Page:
Politics & The WorldUncategorized

The recent Dutch election results are currently celebrated as a sign of hope for pro-European voices and a moment of glory for democracy in Europe. One group that claims to have made a contribution to the defeat of populism in the Netherlands is the movement #Pulse of Europe. Supporters demonstrated on public squares across Europe to the Dutch slogan ‘blijf bbij ons’ – stay with us.

Over the course of the past weeks, this protest movement has increasingly been covered by the media. In recent years, street protests across Europe have been anti-European, anti-immigration, anti-austerity or anti-Trump protests. Yet Pulse of Europe is different. It is not directed against something – but for. Last weekend the new civil movement has again managed to rally thousands of people across Europe – yet foremost in German cities – on the street. Their common cause:  demonstrating for Europe, notably to display an optimistic spirit and a positive atmosphere of hope. An atmosphere that was further fueled by the recent election results in the Netherlands. Under the umbrella of Pulse of Europe people have now gathered every Sunday since eight consecutive weeks in various city centers across the continent to demonstrate for Europe and the EU.

But what does this movement actually stand for and what do its supporters aim for? The origins can be traced in the German city of Frankfurt – which could be considered at the “pulse of Europe” by means of its central geographic location and as the siege of the European Central Bank. Pulse of Europe officially proclaims its’ objectives on its website: to contribute to the persistence of a united democratic Europe that is based on values such as respect for human rights and freedom of speech, a Europe which “secures peace and guarantees individual freedom, justice and legal security”. Shocked by the success of right-wing populists in the UK and the US and the surge of populist parties in Europe, its supporters aim to show that “the majority of people believe in the fundamental idea of the European Union, its reformability and development and does not want to sacrifice it to nationalist tendencies”. Due to the fact that the public debate is often dominated by „destructive”, anti-European-voices, those that still believe in a common European future should stand up and become more visible.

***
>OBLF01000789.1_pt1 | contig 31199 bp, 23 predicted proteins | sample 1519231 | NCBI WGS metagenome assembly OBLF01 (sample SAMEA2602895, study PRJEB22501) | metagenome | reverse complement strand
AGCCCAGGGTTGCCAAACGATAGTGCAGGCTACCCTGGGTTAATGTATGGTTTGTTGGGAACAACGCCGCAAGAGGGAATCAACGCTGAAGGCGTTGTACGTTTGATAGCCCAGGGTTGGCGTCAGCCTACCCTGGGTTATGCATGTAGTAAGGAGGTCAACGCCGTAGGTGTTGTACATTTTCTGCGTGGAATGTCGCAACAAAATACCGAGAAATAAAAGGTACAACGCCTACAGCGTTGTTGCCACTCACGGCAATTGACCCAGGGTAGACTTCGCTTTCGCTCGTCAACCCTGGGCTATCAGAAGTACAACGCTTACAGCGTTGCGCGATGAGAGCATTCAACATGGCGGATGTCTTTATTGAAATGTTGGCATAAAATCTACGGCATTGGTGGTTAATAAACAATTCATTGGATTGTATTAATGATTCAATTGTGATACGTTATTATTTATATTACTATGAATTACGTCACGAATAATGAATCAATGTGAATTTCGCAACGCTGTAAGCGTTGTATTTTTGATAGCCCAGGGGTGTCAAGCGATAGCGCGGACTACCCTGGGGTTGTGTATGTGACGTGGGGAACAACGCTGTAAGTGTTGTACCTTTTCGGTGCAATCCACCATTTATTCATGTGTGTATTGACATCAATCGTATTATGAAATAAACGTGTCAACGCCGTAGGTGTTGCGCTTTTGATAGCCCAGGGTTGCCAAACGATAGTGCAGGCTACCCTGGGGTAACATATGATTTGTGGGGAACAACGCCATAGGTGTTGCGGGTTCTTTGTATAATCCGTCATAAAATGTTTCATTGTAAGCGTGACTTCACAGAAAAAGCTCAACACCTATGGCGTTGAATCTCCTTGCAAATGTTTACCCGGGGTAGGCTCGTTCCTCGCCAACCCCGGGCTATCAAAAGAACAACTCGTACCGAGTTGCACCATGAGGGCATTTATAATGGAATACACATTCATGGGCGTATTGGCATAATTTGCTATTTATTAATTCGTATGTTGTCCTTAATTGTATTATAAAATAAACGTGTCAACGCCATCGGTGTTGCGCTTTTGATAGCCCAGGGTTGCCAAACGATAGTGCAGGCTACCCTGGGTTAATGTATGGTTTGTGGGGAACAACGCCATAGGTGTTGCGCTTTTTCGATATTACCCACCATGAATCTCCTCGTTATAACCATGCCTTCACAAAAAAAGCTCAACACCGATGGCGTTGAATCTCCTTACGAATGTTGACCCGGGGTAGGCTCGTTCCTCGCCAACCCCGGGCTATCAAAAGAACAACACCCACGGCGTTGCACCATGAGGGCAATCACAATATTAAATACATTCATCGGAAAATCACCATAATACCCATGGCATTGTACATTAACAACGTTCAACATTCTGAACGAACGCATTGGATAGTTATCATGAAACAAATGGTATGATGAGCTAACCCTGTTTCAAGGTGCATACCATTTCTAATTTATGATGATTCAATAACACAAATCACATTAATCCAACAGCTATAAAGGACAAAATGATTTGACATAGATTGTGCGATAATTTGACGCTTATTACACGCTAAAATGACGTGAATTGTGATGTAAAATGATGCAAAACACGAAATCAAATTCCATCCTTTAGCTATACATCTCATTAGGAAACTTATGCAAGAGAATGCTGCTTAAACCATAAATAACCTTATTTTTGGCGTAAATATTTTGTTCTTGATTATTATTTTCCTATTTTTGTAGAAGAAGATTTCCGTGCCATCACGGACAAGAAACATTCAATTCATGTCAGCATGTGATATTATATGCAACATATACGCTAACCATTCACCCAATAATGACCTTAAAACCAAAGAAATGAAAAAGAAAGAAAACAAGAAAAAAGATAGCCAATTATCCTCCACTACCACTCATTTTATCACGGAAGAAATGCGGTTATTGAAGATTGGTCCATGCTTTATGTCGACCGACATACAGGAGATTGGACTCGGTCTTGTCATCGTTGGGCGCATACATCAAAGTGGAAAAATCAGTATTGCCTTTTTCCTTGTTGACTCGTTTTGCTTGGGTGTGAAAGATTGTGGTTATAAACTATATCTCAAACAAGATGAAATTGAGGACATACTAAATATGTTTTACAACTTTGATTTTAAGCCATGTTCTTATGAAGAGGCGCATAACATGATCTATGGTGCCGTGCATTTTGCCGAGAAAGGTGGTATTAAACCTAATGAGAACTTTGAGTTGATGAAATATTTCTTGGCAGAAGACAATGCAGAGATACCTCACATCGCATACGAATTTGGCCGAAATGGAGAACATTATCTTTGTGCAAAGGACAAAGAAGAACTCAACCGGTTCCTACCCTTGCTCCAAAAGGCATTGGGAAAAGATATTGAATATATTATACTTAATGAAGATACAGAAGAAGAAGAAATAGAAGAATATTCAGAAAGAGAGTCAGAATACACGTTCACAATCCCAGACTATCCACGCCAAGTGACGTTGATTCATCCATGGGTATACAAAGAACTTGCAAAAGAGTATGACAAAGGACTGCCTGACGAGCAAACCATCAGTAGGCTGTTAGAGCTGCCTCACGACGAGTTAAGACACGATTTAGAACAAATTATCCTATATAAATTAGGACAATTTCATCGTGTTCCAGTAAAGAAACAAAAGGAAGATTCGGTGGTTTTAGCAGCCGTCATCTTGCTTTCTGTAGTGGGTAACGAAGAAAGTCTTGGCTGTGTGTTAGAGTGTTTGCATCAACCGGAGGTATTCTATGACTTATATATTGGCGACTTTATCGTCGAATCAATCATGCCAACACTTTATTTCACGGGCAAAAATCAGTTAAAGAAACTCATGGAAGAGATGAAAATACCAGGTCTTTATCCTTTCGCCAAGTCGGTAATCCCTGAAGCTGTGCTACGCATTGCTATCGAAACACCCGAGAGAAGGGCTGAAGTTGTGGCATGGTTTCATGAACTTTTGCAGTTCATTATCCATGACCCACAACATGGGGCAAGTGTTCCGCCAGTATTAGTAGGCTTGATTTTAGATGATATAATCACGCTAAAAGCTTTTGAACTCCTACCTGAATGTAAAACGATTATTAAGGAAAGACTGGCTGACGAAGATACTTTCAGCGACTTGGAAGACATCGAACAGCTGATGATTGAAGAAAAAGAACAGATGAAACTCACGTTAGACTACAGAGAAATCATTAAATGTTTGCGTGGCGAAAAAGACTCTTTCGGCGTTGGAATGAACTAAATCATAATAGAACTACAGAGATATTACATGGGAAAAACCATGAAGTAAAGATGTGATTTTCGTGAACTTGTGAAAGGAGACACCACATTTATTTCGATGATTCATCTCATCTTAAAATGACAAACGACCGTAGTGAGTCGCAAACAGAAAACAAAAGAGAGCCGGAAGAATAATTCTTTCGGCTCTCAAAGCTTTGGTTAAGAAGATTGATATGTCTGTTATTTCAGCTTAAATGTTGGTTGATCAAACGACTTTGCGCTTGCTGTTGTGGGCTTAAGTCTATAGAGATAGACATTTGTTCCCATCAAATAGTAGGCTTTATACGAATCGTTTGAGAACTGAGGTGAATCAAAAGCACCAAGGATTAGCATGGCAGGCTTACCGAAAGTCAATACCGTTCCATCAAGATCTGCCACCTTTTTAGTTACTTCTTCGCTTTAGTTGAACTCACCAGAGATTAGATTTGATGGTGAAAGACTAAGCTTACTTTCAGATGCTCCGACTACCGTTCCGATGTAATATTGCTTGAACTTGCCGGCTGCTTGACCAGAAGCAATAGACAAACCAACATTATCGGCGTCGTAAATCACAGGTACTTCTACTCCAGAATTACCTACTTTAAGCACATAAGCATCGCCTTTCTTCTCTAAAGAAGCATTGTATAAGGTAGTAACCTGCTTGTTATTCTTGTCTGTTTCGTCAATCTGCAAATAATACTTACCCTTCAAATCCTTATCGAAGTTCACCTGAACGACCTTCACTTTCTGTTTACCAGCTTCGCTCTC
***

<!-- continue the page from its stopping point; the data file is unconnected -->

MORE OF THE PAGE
Dutch election results as a first victory